From murder to stadium crush: Can Indonesia’s police reform?
Indonesian police have found themselves in the dock in some high-profile cases amid hopes of greater accountability.
Medan, Indonesia – Indonesia’s police force has developed a reputation for violence and impunity, but the murder case involving Police Brigadier Nofriansyah Yosua Hutabarat shocked the country.
On July 8 last year, the 27-year-old was shot dead at the home of Ferdy Sambo, one of Indonesia’s most senior police officers and its head of internal affairs — the department responsible for police conduct.
After a four-month trial, Sambo was sentenced to death last month for the premeditated murder of Hutabarat in a spectacular fall from grace that has focused attention on the state of Indonesia’s National Police, better known as Polri, and the need for reform.
Jacqui Baker, a lecturer in Southeast Asian politics at Murdoch University in Perth, Australia, told Al Jazeera that she was shocked that a police officer had been handed a death sentence but that she thought the judiciary had followed public sentiment.
“The only thing that will trump the impunity of the state in Indonesia is public sentiment and the court was very aware of that,” she said, adding that Hutabarat’s family had been pivotal in raising awareness of the case. “The public saw themselves in that family.”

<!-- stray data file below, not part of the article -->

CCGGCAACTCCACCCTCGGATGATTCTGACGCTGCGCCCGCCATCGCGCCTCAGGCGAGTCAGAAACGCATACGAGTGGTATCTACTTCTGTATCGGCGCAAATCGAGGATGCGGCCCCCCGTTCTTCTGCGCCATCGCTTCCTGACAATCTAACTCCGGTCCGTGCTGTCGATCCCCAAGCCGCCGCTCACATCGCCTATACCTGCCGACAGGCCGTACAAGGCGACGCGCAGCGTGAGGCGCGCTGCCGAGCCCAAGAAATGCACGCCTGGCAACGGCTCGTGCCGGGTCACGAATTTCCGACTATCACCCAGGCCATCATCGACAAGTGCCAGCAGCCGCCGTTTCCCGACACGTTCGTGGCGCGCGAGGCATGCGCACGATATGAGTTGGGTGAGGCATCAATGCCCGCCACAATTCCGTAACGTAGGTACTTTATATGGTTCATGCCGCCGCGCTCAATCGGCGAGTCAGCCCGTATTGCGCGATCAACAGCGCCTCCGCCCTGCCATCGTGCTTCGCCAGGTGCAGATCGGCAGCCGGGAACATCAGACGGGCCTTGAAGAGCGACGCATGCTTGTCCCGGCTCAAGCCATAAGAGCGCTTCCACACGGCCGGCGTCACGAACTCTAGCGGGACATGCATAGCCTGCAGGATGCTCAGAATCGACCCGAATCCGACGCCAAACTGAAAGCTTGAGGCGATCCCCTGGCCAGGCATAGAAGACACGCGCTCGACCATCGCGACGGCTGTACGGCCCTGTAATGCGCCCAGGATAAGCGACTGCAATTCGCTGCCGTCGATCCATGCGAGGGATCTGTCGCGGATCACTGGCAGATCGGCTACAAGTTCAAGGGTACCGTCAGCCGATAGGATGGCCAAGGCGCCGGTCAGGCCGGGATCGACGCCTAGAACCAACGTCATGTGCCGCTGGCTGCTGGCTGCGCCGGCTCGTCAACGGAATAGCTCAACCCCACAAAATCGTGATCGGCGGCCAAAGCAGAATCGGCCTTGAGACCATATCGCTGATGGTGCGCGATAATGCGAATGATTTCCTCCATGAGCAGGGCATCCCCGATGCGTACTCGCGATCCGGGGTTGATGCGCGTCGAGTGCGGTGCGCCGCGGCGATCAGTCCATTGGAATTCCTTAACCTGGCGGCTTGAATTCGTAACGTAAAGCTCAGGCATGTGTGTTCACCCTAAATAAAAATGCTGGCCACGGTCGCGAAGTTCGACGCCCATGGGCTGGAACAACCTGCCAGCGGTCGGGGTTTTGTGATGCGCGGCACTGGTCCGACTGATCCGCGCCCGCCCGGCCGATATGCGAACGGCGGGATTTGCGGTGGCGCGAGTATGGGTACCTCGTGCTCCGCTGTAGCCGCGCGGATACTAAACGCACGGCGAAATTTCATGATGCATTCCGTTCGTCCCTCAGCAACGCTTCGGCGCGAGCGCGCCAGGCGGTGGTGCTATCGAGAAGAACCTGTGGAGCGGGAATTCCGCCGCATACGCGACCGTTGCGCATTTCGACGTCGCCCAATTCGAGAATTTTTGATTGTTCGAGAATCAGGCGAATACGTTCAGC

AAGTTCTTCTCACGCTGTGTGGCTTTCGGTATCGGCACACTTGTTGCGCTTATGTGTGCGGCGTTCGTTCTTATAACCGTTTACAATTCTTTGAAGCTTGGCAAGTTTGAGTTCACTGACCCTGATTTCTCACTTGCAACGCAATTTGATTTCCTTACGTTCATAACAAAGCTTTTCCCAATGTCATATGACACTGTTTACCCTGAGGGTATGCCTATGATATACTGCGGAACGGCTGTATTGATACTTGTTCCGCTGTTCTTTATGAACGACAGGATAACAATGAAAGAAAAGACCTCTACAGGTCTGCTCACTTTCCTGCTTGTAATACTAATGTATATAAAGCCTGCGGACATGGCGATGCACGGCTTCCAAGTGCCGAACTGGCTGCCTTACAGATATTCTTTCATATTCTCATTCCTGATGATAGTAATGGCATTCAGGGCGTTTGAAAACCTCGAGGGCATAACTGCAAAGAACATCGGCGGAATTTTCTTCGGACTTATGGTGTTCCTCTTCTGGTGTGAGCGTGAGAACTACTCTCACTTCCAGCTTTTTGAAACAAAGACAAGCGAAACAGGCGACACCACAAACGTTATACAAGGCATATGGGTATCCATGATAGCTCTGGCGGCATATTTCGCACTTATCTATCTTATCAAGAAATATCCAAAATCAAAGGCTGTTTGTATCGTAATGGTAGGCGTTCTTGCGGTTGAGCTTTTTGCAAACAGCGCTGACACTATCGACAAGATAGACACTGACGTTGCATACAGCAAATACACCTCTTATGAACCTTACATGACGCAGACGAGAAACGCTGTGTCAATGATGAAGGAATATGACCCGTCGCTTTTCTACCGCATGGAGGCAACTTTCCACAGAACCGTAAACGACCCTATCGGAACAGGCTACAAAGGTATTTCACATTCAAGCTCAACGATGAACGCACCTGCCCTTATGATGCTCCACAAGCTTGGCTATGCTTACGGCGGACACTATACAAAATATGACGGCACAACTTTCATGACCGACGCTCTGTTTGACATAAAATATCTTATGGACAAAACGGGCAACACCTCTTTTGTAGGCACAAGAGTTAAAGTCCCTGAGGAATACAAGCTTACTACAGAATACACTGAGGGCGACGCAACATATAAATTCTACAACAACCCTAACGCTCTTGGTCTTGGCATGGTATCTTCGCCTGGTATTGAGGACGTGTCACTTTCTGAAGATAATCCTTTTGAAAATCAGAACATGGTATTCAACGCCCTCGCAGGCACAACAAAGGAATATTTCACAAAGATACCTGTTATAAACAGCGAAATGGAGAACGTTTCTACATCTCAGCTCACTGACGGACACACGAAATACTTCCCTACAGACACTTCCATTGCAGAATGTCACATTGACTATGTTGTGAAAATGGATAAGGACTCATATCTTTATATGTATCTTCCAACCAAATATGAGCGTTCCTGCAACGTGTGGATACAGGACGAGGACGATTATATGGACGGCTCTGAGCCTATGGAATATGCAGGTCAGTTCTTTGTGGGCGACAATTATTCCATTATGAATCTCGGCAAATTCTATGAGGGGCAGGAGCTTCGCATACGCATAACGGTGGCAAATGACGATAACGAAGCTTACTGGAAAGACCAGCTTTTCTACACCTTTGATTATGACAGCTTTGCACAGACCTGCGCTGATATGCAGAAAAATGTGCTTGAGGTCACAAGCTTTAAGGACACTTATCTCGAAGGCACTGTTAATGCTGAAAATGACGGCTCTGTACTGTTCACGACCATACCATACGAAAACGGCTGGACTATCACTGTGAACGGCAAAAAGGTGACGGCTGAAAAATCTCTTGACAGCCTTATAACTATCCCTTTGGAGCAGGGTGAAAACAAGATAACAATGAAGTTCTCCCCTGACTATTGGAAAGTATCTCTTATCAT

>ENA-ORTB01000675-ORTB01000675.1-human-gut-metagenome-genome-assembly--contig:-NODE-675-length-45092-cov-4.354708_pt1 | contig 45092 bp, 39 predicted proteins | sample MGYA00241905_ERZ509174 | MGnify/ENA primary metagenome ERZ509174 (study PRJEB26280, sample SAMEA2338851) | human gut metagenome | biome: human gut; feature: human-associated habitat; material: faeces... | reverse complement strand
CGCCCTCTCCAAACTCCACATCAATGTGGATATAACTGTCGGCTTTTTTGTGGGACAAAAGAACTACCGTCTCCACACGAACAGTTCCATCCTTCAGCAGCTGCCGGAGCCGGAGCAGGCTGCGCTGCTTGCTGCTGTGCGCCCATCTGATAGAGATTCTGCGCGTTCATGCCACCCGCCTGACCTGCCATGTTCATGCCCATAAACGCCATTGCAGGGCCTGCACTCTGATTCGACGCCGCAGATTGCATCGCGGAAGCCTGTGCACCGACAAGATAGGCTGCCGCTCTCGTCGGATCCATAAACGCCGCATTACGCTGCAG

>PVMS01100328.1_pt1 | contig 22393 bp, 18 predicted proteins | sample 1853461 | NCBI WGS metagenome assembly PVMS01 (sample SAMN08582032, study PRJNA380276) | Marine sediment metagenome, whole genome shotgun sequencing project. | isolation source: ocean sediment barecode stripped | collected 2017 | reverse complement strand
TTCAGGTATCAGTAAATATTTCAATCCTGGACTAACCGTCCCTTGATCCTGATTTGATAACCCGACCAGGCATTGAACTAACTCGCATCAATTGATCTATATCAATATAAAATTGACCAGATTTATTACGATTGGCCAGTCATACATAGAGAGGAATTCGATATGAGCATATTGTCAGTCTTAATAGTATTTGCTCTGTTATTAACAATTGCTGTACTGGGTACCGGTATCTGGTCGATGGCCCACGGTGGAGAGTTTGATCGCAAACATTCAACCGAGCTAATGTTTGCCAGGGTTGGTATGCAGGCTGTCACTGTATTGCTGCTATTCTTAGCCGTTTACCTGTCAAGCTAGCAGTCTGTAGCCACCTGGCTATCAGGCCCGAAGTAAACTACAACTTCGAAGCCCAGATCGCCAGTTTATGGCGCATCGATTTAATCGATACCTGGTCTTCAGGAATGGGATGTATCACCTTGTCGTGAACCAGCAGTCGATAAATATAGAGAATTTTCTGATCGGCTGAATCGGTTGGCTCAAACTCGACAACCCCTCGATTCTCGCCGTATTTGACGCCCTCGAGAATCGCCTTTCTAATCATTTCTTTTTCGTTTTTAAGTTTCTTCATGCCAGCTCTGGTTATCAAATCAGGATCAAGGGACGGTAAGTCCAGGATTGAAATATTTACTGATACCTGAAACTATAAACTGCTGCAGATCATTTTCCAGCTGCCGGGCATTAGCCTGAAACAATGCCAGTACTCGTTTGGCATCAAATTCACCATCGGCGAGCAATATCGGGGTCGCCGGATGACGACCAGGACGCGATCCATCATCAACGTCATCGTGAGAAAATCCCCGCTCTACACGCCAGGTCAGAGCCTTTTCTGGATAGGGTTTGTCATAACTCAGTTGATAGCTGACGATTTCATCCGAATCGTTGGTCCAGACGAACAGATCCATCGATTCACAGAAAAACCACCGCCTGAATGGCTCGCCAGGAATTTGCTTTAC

Hutabarat’s parents, Samuel Hutabarat and Rosti Simanjuntak, defied orders not to open his coffin when his bullet-ridden body was flown back to Jambi, his home province, for burial. They then filmed what they saw on their mobile phones, sharing the footage on social media.
They also fought to keep the case in the public eye and demanded to know exactly what had happened at Sambo’s house in Jakarta on the day of the murder — dismissing Sambo’s claims that Hutabarat had sexually assaulted his wife, Putri Candrawathi, and started shooting at Sambo when confronted about the assault.
At sentencing, Judge Imam Wahyu Santoso said that he did not believe that Candrawathi had been assaulted either and sentenced her to 20 years in prison.
Candrawathi’s personal assistant, Kuat Ma’ruf, was sentenced to 15 years for the murder, while Chief Police Brigadier Ricky Rizal Wibowo will be imprisoned for 13 years.
After turning police witness, Richard Eliezer Pudihang Limiu, a junior police officer and Sambo’s bodyguard, was sentenced to just 18 months in prison despite admitting to firing between three and four shots into Hutabarat on Sambo’s orders. On February 22, Limiu faced an ethics committee which allowed him to remain in the police force.